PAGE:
2 Ways to Resign as Trustee in Florida


As we have mentioned before, the job of a trustee is a critical one.

But it’s not easy.

A trustee is a fiduciary. As such, he or she has a number of duties to fulfill, and he can be held personally liable for the breach of those duties.

Not everyone is qualified to undertake the duties of a trustee and even if you are, there may come a time when you want to resign as trustee.

So, what happens when you’re serving as trustee of a trust and you want to resign?

Luckily, if you are serving as a trustee in Florida, you have 2 ways to resign as trustee which we will discuss in more detail below.

But first, let’s refresh what a trustee does and who can serve as a trustee in Florida.

Who is the Trustee?

Briefly, a trustee is the person who is appointed by the creator of a trust (the “settlor” or “trustmaker”) to administer that trust and distribute the trust assets. The person you appoint as trustee should be someone who is completely honest, moral and reliable because he or she has control over the trustmaker’s property (money, property and other assets).

A trustee is a fiduciary. A fiduciary acts on behalf of another and is obligated to act in that person’s best interests. Fiduciaries are people of utmost honesty and integrity.

Under Florida law, trustees have specific duties that they owe to the trust beneficiaries.

If a trustee breaches his fiduciary duties, for example if he invades the principal of the trust in violation of the trust’s terms, he can be held individually liable to the beneficiaries for any misappropriation of trust assets. The law provides remedies for the breach of a trustee’s duties.

In addition, with the help of an estate and probate lawyer, a surcharge action can be filed against a trustee to impose personal liability for the breach of his fiduciary duties.

Who Can Serve as a Trustee?

Given the great responsibility that comes with being a trustee, it makes sense to ask who can serve as a trustee?

Well, in Florida, the answer is any adult may serve as trustee. The individual does not need to be a Florida resident. Indeed, any family member, friend, or attorney may serve as trustee.

With that said, it is important to stress that you should choose your trustee very carefully. The person you choose should be honest and have integrity. Among other things, the person you choose should have some level of experience, understanding, or ability to handle pressure, make difficult decisions, keep good records, pay taxes, and properly invest assets.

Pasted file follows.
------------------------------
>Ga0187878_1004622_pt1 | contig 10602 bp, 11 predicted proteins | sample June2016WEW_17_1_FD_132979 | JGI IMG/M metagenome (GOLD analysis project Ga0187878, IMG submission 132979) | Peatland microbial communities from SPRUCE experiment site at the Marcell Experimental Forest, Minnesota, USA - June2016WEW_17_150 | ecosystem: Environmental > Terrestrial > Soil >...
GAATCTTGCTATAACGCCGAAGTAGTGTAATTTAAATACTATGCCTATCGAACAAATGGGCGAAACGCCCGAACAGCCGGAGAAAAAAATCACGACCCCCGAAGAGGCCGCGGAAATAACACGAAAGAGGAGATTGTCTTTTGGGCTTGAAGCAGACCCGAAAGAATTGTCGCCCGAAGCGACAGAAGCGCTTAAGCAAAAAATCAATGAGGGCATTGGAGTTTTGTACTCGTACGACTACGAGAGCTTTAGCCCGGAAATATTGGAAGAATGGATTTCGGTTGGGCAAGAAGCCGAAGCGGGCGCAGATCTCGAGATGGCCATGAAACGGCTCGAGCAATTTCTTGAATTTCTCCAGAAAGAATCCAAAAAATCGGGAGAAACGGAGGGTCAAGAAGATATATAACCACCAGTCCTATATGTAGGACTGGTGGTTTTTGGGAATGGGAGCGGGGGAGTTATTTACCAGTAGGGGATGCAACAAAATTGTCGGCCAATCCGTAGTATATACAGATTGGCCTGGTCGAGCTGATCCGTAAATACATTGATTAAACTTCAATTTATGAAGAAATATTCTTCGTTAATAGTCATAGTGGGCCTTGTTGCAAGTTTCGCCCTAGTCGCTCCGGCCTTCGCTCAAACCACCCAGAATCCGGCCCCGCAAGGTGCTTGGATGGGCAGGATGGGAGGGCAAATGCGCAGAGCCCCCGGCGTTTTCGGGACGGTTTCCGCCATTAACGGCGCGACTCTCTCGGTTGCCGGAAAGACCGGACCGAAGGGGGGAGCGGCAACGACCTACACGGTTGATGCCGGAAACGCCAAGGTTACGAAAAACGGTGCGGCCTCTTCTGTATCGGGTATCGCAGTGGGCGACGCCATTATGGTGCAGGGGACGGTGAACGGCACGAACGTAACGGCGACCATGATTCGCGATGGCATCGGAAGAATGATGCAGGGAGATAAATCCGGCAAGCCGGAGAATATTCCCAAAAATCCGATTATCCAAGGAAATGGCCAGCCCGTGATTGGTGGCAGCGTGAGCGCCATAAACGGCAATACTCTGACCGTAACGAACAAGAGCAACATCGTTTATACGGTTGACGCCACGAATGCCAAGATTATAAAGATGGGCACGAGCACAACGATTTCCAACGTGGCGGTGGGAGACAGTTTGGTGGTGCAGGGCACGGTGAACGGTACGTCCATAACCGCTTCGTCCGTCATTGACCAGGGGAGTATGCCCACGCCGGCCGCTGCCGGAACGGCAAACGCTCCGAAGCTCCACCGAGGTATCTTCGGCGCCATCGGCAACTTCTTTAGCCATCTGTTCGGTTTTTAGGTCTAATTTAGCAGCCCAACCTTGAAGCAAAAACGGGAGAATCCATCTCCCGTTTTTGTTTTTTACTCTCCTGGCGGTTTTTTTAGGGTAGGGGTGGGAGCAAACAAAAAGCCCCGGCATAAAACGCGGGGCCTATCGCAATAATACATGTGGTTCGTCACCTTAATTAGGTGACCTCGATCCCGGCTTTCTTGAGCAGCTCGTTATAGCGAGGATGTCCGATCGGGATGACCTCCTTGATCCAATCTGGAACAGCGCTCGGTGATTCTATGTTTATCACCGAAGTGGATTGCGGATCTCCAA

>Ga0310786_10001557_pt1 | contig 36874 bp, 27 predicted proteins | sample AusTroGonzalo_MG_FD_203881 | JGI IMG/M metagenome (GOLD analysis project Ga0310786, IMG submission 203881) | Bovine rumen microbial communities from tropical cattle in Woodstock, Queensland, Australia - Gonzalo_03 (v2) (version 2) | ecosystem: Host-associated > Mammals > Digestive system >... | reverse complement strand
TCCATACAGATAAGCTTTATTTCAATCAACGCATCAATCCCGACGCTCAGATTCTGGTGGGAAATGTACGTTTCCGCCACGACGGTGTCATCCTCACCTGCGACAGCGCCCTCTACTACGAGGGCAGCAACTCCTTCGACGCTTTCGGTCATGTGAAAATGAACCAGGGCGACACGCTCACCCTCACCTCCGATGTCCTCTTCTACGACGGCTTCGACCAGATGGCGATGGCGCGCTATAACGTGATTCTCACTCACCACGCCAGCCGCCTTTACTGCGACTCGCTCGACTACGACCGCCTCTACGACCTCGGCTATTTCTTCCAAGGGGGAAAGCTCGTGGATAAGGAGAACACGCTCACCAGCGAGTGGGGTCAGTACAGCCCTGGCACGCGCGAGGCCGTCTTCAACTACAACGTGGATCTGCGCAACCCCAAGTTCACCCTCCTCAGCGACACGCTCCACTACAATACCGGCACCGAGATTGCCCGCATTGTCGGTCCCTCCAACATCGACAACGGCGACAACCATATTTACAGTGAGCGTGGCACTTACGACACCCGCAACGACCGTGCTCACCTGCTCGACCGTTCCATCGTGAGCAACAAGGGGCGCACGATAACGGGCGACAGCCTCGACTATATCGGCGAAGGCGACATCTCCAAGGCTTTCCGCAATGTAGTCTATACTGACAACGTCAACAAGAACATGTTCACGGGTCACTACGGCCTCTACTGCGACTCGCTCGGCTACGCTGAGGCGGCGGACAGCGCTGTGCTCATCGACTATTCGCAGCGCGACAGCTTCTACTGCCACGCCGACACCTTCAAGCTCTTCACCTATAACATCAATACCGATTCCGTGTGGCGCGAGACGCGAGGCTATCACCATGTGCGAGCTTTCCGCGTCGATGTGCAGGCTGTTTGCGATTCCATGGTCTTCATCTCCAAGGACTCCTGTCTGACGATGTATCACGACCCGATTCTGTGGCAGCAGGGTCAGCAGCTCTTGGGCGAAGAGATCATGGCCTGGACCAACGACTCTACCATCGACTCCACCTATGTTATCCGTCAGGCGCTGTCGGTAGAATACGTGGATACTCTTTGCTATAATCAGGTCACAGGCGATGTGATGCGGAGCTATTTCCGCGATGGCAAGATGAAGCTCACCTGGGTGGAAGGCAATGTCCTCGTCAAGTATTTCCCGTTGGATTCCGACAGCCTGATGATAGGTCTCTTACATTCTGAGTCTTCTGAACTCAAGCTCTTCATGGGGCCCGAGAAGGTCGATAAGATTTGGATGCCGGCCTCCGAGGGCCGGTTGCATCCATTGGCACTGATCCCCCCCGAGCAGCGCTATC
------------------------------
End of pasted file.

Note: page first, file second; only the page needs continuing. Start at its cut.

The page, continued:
Whoever you choose will be legally bound to follow the trust instructions, act in the best interests of your beneficiaries, and comply with all his/her statutory duties.

2 Ways to Resign as Trustee in Florida

So let’s say you have chosen your trustee. You die, and the trustee begins to administer the trust. Then, for whatever reason (poor health tends to feature here), your trustee wants to resign his/her position as trustee.

Can she do it?


Luckily, in Florida, there are 2 ways to resign as a trustee.

  1. The Trust Instrument

The first way a trustee may resign his/her position depends on the wording of the trust instrument.

This one is straightforward. Read the trust instrument. Quite often the trust terms will provide a procedure that the trustee can follow in order to resign. Typically, this will require the trustee to give notice to the beneficiaries, any co-trustees, any new (or substitute) trustees, or those with authority to appoint a trustee if there are no co-trustees or substitute trustees.

But what happens if there is no procedure specified in the trust instrument?

Luckily, in Florida, there is another way for a trustee to resign. Read on.

  1. Florida Trustee Resignation Statute

Florida’s recently enacted Trustee Resignation Statute is a mandatory provision of the Florida Trust Code.

The statute gives the trustee the right to resign and provides a procedure by which to do so.

The statute allows the trustee to resign either:

(a) on 30 days’ notice to all beneficiaries, the settlor (if alive) and any co-trustees,


(b) by petitioning the court for approval.

If the court approves the trustee’s petition, the trustee may resign. Be aware, however, that in approving a petition, the court may impose any reasonable orders or conditions needed to protect the trust property. And resignation will not relieve a trustee who has breached his/her fiduciary duties prior to resignation of liability for those breaches.

The statute also allows a trustee to resign pursuant to the terms of the trust itself. Again, notice must be given to any co-trustees, any successor trustee who has agreed to act, or those with authority to appoint a successor trustee.


Trusts are a wonderful estate planning tool. Yes, the law surrounding them can get a bit complicated, and yes, you must choose your trustee with care, but with the proper guidance, having a well-drafted trust can safeguard your assets and provide you with profound peace of mind.

Plantation, Florida Trust Attorneys  

If you have probate or estate planning needs, protecting your family is just one phone call away. At SJF Law Group, we create estate plans as individualized as you are. We expertly guide individuals through the complex probate process, and capably handle all aspects of the creation, administration, and settlement of trusts as well.  Connect with us on Facebook or Instagram or call us at 954-580-3690.

Previous Post
Off to College? Don’t Forget to Pack These 3 Critical Estate Planning Documents.
Next Post
Casey Kasem & Larry King: Celebrity Estate Planning Disasters